The HTMS Nakha has a long and illustrious history. She was built at the Commercial Iron Works in Portland, Oregon. Her keel was laid on March 13, 1945, and she was commissioned in 1945. The LCS-102 served gallantly in the Pacific during the Second World War.
The LCS’ were shallow draft gunboats designed and built to provide a high rate of firepower for Marines going ashore. A spokesman said, “In the early years of World War II, the US Navy and Marine Corps discovered that they needed more close-in gunfire support to protect their troops as they went ashore in amphibious landings. With typical American ingenuity, a new small gunboat was designed and quickly moved into production. The result was the LCS (L), which stood for Landing Craft Support Ship (Large).
“This newly designed ship had more firepower per ton than a battleship and it was capable of going all the way into the beach and providing close-in fire support for our troops going ashore.”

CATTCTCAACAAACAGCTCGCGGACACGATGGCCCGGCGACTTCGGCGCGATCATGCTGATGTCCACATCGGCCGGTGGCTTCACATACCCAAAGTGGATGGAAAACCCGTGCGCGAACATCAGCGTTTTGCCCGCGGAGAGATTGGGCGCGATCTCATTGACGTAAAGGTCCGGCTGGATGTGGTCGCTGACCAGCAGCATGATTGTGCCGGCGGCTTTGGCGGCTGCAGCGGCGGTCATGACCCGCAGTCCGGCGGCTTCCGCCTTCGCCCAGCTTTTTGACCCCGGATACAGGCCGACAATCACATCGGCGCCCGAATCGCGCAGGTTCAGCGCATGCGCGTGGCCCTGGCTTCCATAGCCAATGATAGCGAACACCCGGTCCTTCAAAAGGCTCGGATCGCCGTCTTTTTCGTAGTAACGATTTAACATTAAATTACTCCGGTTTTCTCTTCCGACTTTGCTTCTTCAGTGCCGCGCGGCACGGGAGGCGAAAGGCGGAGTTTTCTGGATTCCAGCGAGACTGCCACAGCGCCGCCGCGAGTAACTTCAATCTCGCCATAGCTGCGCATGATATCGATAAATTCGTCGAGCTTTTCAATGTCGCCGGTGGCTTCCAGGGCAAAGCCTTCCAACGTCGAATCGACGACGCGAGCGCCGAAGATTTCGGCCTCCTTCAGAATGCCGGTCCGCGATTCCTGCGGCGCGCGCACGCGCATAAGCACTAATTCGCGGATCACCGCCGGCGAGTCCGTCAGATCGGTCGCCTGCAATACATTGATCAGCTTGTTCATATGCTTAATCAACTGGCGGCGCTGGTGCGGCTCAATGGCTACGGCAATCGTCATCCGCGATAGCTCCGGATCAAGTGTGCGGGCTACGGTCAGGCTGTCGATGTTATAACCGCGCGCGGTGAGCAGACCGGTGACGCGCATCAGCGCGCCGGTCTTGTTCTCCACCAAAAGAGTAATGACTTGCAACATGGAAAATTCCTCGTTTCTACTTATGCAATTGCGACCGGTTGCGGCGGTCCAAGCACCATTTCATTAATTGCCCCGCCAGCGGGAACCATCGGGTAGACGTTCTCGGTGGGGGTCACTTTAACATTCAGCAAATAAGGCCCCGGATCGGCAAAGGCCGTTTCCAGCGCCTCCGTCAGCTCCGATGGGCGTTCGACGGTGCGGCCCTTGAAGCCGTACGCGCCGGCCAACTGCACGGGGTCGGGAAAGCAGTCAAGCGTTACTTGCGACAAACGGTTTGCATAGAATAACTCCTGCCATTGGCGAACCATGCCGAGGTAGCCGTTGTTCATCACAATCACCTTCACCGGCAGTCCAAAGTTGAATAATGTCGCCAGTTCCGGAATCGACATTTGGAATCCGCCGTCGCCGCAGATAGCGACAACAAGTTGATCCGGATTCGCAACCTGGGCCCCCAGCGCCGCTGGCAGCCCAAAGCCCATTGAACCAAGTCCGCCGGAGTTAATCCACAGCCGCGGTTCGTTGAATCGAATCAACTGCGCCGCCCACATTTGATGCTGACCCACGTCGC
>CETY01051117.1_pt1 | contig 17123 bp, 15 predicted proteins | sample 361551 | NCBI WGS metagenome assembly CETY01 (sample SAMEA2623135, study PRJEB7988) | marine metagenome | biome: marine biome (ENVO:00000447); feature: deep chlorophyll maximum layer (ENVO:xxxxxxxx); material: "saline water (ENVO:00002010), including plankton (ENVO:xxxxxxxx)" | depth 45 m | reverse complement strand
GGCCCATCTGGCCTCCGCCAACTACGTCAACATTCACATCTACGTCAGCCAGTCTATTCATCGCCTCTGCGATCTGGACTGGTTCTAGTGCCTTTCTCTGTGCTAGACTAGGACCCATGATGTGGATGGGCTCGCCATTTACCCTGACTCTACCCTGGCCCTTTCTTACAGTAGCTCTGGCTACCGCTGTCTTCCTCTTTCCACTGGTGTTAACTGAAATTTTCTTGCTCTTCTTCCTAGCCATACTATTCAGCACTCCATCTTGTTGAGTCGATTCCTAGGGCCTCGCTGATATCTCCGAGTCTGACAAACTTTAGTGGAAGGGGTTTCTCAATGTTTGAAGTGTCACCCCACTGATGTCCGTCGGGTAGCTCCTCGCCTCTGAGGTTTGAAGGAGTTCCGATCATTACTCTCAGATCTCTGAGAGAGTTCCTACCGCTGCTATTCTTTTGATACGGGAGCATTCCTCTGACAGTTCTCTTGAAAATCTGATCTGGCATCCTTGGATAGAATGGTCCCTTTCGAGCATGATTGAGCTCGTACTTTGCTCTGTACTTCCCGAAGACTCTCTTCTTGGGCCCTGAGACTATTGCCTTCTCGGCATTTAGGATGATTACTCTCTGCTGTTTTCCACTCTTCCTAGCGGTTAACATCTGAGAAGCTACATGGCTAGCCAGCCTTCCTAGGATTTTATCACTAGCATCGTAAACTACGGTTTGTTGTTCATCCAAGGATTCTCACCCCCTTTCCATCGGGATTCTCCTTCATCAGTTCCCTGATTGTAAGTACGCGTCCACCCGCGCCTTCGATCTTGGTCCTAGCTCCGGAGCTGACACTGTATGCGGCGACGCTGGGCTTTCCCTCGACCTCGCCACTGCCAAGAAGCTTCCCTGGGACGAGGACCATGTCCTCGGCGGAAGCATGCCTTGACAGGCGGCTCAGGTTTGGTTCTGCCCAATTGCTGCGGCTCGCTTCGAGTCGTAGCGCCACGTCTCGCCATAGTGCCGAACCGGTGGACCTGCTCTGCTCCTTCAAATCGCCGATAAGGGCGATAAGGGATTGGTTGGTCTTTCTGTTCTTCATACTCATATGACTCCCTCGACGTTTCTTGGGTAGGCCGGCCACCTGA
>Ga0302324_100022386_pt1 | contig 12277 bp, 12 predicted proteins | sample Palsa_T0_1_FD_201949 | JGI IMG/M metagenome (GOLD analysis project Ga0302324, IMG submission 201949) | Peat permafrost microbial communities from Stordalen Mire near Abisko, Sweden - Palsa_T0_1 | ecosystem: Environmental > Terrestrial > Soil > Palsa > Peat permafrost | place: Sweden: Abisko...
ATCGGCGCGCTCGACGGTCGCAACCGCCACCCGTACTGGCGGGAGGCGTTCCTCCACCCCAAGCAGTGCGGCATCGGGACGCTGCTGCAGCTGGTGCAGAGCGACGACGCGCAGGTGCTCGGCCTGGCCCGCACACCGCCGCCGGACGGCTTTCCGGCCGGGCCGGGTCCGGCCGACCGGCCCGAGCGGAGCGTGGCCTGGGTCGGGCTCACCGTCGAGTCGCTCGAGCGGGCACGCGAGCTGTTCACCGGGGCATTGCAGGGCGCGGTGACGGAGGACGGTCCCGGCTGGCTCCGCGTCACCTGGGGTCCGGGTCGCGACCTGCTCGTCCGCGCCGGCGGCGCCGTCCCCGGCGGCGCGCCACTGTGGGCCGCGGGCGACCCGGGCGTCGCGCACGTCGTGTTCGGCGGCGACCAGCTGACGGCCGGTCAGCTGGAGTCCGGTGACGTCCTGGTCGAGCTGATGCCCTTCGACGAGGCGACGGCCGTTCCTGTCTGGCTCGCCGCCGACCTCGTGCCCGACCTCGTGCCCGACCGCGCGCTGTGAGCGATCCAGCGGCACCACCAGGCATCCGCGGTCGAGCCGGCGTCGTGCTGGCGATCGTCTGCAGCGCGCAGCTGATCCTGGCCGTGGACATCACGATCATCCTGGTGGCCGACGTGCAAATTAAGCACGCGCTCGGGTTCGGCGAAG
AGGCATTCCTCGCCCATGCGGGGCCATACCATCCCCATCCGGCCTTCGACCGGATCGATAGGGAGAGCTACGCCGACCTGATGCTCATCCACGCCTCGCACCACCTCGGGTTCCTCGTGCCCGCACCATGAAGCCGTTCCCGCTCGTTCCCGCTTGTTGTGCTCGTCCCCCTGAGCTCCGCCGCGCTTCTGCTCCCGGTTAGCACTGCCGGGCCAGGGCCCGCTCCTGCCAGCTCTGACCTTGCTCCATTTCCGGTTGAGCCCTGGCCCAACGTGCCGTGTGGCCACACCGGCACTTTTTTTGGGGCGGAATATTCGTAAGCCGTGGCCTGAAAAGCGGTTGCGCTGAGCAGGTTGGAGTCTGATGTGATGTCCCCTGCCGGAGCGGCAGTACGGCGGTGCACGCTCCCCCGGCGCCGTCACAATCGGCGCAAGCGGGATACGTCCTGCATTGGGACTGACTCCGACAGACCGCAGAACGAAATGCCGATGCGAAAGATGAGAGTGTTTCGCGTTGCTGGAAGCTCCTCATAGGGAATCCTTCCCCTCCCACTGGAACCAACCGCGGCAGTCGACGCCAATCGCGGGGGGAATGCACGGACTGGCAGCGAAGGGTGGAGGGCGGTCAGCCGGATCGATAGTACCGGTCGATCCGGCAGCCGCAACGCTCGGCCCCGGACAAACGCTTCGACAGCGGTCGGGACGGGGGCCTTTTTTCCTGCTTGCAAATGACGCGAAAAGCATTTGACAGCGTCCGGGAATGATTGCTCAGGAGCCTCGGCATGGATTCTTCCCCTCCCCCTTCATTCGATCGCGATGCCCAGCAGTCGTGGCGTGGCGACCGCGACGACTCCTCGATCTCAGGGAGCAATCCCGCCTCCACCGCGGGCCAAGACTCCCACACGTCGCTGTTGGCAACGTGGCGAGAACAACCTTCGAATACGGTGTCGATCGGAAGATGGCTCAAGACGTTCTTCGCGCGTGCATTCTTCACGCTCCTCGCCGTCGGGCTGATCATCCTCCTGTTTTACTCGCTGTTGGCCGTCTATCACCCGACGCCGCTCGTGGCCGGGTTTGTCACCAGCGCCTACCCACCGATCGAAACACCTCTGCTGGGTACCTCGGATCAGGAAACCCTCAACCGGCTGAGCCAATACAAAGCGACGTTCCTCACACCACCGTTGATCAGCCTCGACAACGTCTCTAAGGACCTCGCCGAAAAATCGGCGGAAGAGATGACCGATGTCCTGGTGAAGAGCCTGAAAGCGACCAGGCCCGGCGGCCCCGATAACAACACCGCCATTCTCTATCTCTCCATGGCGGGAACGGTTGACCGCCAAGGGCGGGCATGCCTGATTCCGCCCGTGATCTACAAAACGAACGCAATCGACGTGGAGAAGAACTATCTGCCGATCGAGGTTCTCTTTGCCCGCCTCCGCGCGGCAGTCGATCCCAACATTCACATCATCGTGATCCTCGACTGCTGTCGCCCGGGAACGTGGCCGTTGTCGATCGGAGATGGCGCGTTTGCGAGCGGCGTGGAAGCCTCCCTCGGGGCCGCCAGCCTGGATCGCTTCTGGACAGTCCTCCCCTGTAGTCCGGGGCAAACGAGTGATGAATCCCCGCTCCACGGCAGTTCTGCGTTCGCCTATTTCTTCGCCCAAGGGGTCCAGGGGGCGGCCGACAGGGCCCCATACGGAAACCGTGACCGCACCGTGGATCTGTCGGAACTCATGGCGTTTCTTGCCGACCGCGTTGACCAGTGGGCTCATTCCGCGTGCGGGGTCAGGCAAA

He went on to say, “The US Navy built 130 of them, outfitted with 20mm and 40mm guns as well as rocket launchers for beach bombardment. They were rushed into service in 1944 and 1945. These ships and their brave crews help save the lives of countless soldiers and Marines by providing heavy close in firepower to support amphibious landings in New Guinea, Borneo, Iwo Jima, the Philippines and Okinawa. Thus they came to be known as the Mighty Midgets.”
During the course of the war, twenty six were sunk or badly damaged in combat operations.

Another veteran said, “These ships, like so many others, received little notice when the history books were written because aircraft carriers, battleships and cruisers took most of the glory. However, sailors aboard the LCS’ served bravely and well. Their participation in World War II needs to be preserved as a part of our navy’s history.”